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Lessons in Finance with Calculator.me | Living Life with Harassedmom
I feel like it is stating the obvious by saying “times are tough financially”.

Lessons in Finance I Wish I Had Learnt Earlier

I feel like it is stating the obvious by saying “times are tough financially”. I also feel old saying it because my parents also said it to me. But times are tough!

I often ask my older two varsity going kids why they don’t go out as much as we do – their answer every time is “it’s too expensive”. We obviously help them out quite a bit and they are both working but everything is just so much more expensive than it was when I was in varsity.

My dad was so incredibly disciplined when it came to money which has allowed them to retire comfortably and have the freedom to travel and do the things they want to. I wish now I had listened a little more and taken his advice a lot more seriously. We are trying to guide and support Cameron and Kiara so that they hopefully listen a little better than I did.

These are just a few of the financial lessons I wish I had learnt earlier.

Lessons in Finance with Calculator.me | Living Life with Harassedmom

Start saving the day you start working. Not a saving towards something but rather a savings fund you don’t touch. I started working in my aunts restaurant when I was 13 years old – imagine what would have happened if I had started a savings fund then? Seriously though, can you imagine if I had saved just 10% of every pay check I received for 32 years!

Get intimate with your finances. It took me a very long time to do this. I would get money in, pay stuff and then hope for the best. When I had a full time job I knew what I earned but wasn’t very clear on my expenses. Make sure you know exactly how much income you have and exactly where your money is going and this includes things like bank charges – they may seem like small amounts but they add up. Check your bank statements, know what is happening all the time – especially when you hit tough times! If you aren’t sure where to start with a budget, there are so many tools available that make it easier for you – like Calculator.me. Their planning tool gives you indications on roughly what percentage of your income each expense should be. This is so useful because you can then make changes if needed.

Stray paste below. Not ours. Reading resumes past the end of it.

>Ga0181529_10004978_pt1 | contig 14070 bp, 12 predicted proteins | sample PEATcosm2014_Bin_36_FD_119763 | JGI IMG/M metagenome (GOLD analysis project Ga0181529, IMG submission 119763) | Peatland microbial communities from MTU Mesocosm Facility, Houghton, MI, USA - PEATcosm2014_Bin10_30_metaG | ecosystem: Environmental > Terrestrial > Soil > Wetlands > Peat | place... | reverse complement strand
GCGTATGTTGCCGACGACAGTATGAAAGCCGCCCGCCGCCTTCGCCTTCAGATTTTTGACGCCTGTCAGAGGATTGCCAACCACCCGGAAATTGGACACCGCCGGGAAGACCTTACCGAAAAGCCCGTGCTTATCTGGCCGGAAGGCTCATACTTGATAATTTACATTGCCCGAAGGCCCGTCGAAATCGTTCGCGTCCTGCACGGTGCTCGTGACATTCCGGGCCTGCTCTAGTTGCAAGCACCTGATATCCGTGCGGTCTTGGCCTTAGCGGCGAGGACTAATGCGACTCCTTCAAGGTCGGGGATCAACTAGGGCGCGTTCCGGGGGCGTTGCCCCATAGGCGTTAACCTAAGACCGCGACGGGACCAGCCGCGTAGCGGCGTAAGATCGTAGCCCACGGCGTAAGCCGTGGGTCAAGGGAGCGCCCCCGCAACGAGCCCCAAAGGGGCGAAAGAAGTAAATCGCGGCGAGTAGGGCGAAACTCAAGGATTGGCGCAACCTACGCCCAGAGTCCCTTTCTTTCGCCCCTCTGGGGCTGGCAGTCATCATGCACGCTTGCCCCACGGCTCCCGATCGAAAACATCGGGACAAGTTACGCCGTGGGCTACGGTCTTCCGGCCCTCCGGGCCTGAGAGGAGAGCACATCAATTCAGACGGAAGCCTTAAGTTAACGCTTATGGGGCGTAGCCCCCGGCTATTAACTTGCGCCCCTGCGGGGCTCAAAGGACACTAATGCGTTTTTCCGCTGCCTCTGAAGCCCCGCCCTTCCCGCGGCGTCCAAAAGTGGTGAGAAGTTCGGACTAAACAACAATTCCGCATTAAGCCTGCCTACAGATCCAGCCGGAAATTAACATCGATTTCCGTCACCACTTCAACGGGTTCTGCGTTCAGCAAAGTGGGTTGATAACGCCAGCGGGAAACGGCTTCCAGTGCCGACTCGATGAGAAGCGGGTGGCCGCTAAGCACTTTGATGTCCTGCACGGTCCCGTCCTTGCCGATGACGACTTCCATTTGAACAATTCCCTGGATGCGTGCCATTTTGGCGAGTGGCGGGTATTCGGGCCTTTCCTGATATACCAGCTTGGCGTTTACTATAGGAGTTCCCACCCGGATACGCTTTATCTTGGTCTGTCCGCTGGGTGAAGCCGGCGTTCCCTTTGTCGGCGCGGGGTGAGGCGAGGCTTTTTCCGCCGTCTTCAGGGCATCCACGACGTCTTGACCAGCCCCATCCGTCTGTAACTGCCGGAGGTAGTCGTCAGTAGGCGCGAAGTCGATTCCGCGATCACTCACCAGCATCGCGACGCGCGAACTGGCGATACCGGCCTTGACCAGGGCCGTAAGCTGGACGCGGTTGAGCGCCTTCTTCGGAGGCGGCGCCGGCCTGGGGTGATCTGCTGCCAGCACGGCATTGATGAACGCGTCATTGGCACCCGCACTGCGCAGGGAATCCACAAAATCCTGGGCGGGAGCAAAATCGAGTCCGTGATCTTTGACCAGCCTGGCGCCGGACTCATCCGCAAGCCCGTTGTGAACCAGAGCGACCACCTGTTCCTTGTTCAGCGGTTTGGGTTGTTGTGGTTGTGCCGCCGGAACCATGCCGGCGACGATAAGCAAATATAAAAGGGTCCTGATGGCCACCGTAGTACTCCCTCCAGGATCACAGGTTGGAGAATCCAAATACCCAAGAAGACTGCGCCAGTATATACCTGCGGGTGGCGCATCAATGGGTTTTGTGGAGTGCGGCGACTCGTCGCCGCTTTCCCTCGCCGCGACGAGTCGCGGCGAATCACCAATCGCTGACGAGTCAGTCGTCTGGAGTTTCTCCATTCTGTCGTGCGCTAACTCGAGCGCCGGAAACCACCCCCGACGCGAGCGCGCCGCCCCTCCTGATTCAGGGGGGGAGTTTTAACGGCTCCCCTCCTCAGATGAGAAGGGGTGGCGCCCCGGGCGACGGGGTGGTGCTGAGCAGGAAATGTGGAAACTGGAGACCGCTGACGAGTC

You don’t need debt. Sure a credit card sounds amazing but nothing is for free and at some point it all has to be paid back. If you pay your credit card on time your bank will more than likely increase your limit – nice, right? Nope, it just means you owe more and more. Same applies to clothing accounts – don’t do it! If you can’t pay cash for it, you can’t get it. Start a separate savings pocket for those bigger ticket items.

Do you REALLY need a car. Ok hear me out on this one. Yeah its nice to have a car, you can go anywhere and do anything but at what cost? We sold my car over a year ago and I have absolutely no desire to buy another one. We don’t really have a great public transport system but we do have Ubers/Bolts. For us it is definitely cheaper – there is no insurance costs, petrol costs and we don’t have to worry about tyres that need replacing or engines making funny sounds. With remote working and ride-share services and public transport, I am not sure a car is really worth the money. If you are on the fence about this, use Calculator.me to help you work out what your repayments will. Just remember to still add in your insurance and maintenance costs.